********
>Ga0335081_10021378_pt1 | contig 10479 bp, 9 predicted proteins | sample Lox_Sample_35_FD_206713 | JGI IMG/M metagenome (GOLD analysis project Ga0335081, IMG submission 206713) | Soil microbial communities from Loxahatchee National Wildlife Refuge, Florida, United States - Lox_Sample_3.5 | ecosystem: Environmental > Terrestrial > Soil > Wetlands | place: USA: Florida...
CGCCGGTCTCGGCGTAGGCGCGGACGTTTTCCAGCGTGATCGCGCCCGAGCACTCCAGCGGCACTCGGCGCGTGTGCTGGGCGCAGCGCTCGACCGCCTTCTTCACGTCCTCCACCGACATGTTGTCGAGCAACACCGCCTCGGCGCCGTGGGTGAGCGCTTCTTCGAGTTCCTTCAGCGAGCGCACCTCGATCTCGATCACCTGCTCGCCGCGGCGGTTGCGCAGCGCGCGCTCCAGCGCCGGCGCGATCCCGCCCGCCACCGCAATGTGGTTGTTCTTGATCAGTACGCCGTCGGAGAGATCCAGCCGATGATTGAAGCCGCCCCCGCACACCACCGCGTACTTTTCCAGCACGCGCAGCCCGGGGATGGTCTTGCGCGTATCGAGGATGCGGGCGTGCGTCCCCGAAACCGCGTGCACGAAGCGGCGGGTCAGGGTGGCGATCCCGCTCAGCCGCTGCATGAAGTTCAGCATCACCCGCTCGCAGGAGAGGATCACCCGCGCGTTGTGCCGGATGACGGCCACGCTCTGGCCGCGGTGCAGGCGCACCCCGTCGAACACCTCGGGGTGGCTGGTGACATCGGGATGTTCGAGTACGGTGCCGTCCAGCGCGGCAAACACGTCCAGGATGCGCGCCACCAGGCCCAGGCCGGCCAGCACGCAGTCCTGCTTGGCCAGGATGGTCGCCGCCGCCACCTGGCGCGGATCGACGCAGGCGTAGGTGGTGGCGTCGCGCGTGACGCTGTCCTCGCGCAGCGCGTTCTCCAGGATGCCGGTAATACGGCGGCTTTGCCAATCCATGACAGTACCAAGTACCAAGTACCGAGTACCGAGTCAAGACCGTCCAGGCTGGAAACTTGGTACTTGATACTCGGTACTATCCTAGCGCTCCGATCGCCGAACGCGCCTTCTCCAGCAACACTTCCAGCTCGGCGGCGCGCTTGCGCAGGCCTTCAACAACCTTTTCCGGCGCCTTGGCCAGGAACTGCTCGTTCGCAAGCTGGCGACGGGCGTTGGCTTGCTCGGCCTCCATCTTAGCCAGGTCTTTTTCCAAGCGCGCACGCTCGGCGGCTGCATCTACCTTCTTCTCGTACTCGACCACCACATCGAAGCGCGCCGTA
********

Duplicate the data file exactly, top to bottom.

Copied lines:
>Ga0335081_10021378_pt1 | contig 10479 bp, 9 predicted proteins | sample Lox_Sample_35_FD_206713 | JGI IMG/M metagenome (GOLD analysis project Ga0335081, IMG submission 206713) | Soil microbial communities from Loxahatchee National Wildlife Refuge, Florida, United States - Lox_Sample_3.5 | ecosystem: Environmental > Terrestrial > Soil > Wetlands | place: USA: Florida...
CGCCGGTCTCGGCGTAGGCGCGGACGTTTTCCAGCGTGATCGCGCCCGAGCACTCCAGCGGCACTCGGCGCGTGTGCTGGGCGCAGCGCTCGACCGCCTTCTTCACGTCCTCCACCGACATGTTGTCGAGCAACACCGCCTCGGCGCCGTGGGTGAGCGCTTCTTCGAGTTCCTTCAGCGAGCGCACCTCGATCTCGATCACCTGCTCGCCGCGGCGGTTGCGCAGCGCGCGCTCCAGCGCCGGCGCGATCCCGCCCGCCACCGCAATGTGGTTGTTCTTGATCAGTACGCCGTCGGAGAGATCCAGCCGATGATTGAAGCCGCCCCCGCACACCACCGCGTACTTTTCCAGCACGCGCAGCCCGGGGATGGTCTTGCGCGTATCGAGGATGCGGGCGTGCGTCCCCGAAACCGCGTGCACGAAGCGGCGGGTCAGGGTGGCGATCCCGCTCAGCCGCTGCATGAAGTTCAGCATCACCCGCTCGCAGGAGAGGATCACCCGCGCGTTGTGCCGGATGACGGCCACGCTCTGGCCGCGGTGCAGGCGCACCCCGTCGAACACCTCGGGGTGGCTGGTGACATCGGGATGTTCGAGTACGGTGCCGTCCAGCGCGGCAAACACGTCCAGGATGCGCGCCACCAGGCCCAGGCCGGCCAGCACGCAGTCCTGCTTGGCCAGGATGGTCGCCGCCGCCACCTGGCGCGGATCGACGCAGGCGTAGGTGGTGGCGTCGCGCGTGACGCTGTCCTCGCGCAGCGCGTTCTCCAGGATGCCGGTAATACGGCGGCTTTGCCAATCCATGACAGTACCAAGTACCAAGTACCGAGTACCGAGTCAAGACCGTCCAGGCTGGAAACTTGGTACTTGATACTCGGTACTATCCTAGCGCTCCGATCGCCGAACGCGCCTTCTCCAGCAACACTTCCAGCTCGGCGGCGCGCTTGCGCAGGCCTTCAACAACCTTTTCCGGCGCCTTGGCCAGGAACTGCTCGTTCGCAAGCTGGCGACGGGCGTTGGCTTGCTCGGCCTCCATCTTAGCCAGGTCTTTTTCCAAGCGCGCACGCTCGGCGGCTGCATCTACCTTCTTCTCGTACTCGACCACCACATCGAAGCGCGCCGTA